Ulcid 20mg Caps (28) €20.96 €5.76

We can also find examples where the roles are reversed, like in the case of another PPI Esomeprazole. The generic brand Nexazole 20mg will set you back €2.93 more than the original Nexium 20mg.

Table 3: Esomeprazole 20mg
Medicine Name Retail Price* Saving
Nexium 20mg Tabs (28) €35.93 €0
Nexazole 20mg Gast. Res. Caps (28) €38.86 €-2.93

Another example of this is a very popular anti-inflammatory painkiller Diclofenac 50mg.

Table 4: Diclofenac 50mg
Medicine Name Retail Price* Saving
Difene 50mg Caps (56) €8.50 €0
Diclac 50mg Gast. Res. Tabs (56) €11.03 €-2.54

Like we said above there are also plenty of examples where you won't be saving yourself more than a few cent, like in the case of Ramipril 5mg and Amlodipin 10mg.

Table 5: Ramipril 5mg
Medicine Name Retail Price* Saving
Tritace 5mg Tabs (28) €11.60 €0
Ramic 5mg Caps (28) €11.44 €0.17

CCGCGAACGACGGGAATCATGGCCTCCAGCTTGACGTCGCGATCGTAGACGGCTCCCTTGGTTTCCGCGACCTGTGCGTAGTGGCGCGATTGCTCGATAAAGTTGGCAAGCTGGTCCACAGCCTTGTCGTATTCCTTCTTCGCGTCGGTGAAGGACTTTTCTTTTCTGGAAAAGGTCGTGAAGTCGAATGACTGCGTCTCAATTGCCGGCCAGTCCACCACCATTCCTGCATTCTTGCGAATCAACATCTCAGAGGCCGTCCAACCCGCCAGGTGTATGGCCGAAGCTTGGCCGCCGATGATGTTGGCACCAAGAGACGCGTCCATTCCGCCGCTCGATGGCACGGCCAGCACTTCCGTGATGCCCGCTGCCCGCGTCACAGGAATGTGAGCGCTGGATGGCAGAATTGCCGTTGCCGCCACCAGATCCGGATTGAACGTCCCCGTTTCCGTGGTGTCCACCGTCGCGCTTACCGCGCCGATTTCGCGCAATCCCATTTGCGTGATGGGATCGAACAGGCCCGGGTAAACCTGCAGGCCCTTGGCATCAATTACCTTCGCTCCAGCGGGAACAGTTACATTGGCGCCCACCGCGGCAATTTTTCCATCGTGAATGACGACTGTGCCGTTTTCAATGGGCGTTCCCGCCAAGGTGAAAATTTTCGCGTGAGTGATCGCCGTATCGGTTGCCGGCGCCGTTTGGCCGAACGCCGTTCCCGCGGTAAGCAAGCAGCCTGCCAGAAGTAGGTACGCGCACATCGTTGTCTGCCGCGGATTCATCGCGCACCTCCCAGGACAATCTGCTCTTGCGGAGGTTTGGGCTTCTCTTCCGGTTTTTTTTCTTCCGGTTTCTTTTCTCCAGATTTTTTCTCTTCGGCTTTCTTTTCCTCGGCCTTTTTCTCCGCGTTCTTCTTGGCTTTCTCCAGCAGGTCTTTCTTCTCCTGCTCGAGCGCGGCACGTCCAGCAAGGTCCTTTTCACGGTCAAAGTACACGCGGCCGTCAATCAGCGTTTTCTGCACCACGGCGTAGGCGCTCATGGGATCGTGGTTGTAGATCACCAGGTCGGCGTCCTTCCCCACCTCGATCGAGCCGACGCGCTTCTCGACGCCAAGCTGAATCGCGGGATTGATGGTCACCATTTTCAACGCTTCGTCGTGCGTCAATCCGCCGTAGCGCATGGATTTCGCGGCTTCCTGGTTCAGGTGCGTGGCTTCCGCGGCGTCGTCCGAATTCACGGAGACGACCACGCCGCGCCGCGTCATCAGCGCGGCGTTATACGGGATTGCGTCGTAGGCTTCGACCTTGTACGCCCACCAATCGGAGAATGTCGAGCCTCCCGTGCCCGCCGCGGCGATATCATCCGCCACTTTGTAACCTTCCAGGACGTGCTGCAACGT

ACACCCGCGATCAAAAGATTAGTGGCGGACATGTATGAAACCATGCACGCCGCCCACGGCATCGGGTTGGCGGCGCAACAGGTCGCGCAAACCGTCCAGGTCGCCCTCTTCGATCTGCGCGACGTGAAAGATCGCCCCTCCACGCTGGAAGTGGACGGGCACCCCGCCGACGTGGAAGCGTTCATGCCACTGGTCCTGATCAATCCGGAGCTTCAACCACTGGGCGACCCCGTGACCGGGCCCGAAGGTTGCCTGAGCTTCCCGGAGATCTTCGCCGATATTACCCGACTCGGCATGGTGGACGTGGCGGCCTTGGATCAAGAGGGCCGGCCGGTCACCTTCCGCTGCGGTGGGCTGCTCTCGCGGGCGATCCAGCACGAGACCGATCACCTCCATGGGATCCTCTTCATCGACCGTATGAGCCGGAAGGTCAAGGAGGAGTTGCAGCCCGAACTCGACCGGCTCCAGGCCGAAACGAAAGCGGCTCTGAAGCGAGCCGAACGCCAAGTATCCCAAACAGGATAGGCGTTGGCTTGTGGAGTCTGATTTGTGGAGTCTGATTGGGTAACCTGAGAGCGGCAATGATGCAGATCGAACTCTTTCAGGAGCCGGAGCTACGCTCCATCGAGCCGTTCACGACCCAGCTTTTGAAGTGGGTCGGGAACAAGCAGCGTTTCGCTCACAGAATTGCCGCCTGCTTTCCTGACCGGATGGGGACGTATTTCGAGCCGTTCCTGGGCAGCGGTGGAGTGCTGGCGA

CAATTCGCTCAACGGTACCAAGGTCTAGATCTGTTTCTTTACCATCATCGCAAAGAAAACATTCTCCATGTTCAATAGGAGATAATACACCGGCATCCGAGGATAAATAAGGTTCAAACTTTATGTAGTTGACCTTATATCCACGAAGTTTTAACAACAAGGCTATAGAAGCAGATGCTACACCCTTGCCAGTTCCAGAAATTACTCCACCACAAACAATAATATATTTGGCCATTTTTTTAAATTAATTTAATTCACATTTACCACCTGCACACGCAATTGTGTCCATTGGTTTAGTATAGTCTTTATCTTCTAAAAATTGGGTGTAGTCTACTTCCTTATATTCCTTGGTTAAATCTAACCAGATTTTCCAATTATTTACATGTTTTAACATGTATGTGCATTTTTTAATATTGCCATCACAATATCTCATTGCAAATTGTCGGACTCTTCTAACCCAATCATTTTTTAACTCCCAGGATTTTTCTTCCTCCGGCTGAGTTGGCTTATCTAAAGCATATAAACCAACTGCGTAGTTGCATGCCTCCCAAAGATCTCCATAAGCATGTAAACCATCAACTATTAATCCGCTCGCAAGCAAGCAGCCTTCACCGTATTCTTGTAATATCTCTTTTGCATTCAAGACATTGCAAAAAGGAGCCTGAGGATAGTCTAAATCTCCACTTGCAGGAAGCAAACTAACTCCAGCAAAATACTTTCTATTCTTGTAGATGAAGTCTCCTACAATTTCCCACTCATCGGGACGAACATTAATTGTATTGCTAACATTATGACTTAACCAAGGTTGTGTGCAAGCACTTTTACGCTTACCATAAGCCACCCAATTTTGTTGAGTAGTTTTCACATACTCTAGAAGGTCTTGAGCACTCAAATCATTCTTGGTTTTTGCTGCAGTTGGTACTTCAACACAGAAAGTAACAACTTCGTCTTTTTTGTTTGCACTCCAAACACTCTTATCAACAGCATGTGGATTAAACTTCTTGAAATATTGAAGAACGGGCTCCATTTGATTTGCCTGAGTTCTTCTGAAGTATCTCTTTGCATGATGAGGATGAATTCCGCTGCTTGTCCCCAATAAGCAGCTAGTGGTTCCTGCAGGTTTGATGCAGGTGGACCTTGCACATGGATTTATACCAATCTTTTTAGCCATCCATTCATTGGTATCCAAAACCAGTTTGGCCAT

Ramilo 5mg Tabs (28) €11.44 €0.17
Ramitace 5mg Tabs (28) €11.44 €0.17
Table 6: Amlodipin 10mg
Medicine Name Retail Price* Saving
Istin 10mg Tabs (28) €18.08 €0
Amlid 10mg Tabs (28) €17.78 €0.30
Amlist 10mg Tabs (28) €17.78 €0.30
Amlotan 10mg Tabs (28) €17.78 €0.30

But let's end on a high with a few examples of some very nice savings on generic medicines.

Table 7: Rosuvastatin 10mg
Medicine Name Retail Price* Saving
Crestor 10mg Tabs (28) €35.14 €0
Rosuva 10mg Tabs (28) €31.19 €3.95
Table 8: Diclofenac 75mg
Medicine Name Retail Price* Saving
Difene DR 75mg Caps (56) €27.20 €0
Diclac 75mg Pro. Rel. Tabs (56) €13.66 €13.55
Table 9: Azithromycin 250mg
Medicine Name Retail Price* Saving
Zithromax 250mg Caps (6) €31.97 €0
Azromax 250mg Tabs (6) €22.24 €9.74
Azithromycin Clonmel 250mg Tabs (6) €20.15 €11.82

This is only a very small sample of generic drugs available. For your specific medicine talk to your pharmacist. If you wish to avail of these prices though, you will first need to ask your doctor to write your prescription generically, so that instead of a brand name like Zoton, it will say Lansoprazole or instead of Crestor it will read Rosuvastatin (Image 1).